I could have let the affair thing go except that the "hot" sex scenes were just so silly and not in a good way. I ended up having to stop reading because I just couldn't take the book seriously any more.
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LibraryThing member MaureenCean
If you asked me, I would say I don't read a lot chick-lit. But this is, and I did. In one day. I have enjoyed some of the author's other works, OK, that's a fib, I adored the Red Tent, but this is the first of her works I have read set in the present day. A novel describing the coming together of
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two women in friendship, each at a critical and vulnerable time in her life.
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LibraryThing member GennaC
A moving novel of female friendship and the challenges of love and family in the lives of ordinary women. A slow-paced but fluid text with believable characters who forge a strong bond over beach strolls and secrets.
LibraryThing member EvelynBernard
Kathleen and Joyce - two women who meet one summer on the New England coast. Each is going through a crossroads in her life. Kathleen has been diagnosed with early stage breast cancer and Joyce is dealing with an unhappy marriage and a rocky relationship with a young teenage daughter. They find
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eachother when each most needs a friend.

Plenty of parts in this book are really good. The women and their friendship with eachother was beautifully described. Kathleen's radiation treatments rang true to me. Joyce's struggles to understand how her marriage was failing - that rang true to me as well as did the descriptions of the two women and their friendship. Some parts - not so much. The failing marriage, the rebellious daughter, the completely unbelievable affair, the son (is he gay? Is he straight?) - everything was wrapped up and resolved so neatly in just a few pages.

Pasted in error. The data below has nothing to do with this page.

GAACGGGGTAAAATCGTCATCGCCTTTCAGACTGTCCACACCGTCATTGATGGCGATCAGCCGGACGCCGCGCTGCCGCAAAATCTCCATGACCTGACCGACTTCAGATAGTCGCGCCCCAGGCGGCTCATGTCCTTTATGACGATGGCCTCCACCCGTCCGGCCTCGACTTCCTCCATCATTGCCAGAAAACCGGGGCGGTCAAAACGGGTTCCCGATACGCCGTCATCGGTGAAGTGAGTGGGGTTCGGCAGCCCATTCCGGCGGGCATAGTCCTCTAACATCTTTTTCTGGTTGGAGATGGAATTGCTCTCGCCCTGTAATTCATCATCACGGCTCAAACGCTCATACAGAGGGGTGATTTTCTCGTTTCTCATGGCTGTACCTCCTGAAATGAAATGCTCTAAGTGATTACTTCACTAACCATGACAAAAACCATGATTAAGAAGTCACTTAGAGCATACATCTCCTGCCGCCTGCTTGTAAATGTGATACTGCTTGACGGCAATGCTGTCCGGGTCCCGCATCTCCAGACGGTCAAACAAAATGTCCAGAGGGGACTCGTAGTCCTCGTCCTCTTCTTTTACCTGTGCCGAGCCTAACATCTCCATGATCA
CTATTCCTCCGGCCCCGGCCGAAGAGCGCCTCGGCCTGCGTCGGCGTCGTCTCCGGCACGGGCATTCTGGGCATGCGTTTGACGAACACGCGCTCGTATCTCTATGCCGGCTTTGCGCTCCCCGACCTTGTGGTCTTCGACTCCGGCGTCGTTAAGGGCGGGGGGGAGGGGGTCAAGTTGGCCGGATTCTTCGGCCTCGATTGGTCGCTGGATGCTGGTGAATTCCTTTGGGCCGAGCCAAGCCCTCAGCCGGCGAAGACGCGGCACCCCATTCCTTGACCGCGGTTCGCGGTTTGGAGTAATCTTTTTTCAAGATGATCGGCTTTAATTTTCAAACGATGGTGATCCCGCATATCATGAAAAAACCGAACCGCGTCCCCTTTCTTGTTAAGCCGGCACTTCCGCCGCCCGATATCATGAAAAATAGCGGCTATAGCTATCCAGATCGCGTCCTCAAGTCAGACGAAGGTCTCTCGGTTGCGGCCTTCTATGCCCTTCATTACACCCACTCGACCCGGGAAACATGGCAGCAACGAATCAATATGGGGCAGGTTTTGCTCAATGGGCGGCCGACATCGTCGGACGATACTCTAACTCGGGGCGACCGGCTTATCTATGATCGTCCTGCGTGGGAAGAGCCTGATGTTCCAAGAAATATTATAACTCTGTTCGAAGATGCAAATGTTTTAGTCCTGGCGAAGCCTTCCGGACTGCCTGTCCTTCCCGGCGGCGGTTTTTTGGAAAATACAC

I'll tell you what this book did make me want to do though - I would love to go to a New England coastal town and walk on the beach for a long, long time!
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LibraryThing member christinejoseph
set in Gloucester (Good Harbor) Ma. Nowhere near level of R.T. — weak — women's story.

Good Harbor is the long stretch of Cape Ann beach where two women friends walk and talk, sharing their personal histories and learning life's lessons from each other. Kathleen Levine, a longtime resident of
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Gloucester, Massachusetts, is maternal and steady, a devoted children's librarian, a convert to Judaism, and mother to two grown sons. When her serene life is thrown into turmoil by a diagnosis of breast cancer at fifty-nine, painful past secrets emerge and she desperately needs a friend. Forty-two-year-old Joyce Tabachnik is a sharp-witted freelance writer who is also at a fragile point in her life. She's come to Gloucester to follow her literary aspirations, but realizes that her husband and young daughter are becoming increasingly distant. Together, Kathleen and Joyce forge a once-in-a-lifetime bond and help each other to confront scars left by old emotional wounds.
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LibraryThing member bookfest
I was disappointed in this. I have loved Diamant's other novels but this one was lacking. It is the story of a friendship between two women, one suffering from breast cancer and the other dealing with a failing marriage and a difficult teen. Nothing original here.
LibraryThing member angelfruity
A wonderful book that shares the story of two women and their friendship with honesty

Original publication date

2001

ISBN

0743225325 / 9780743225328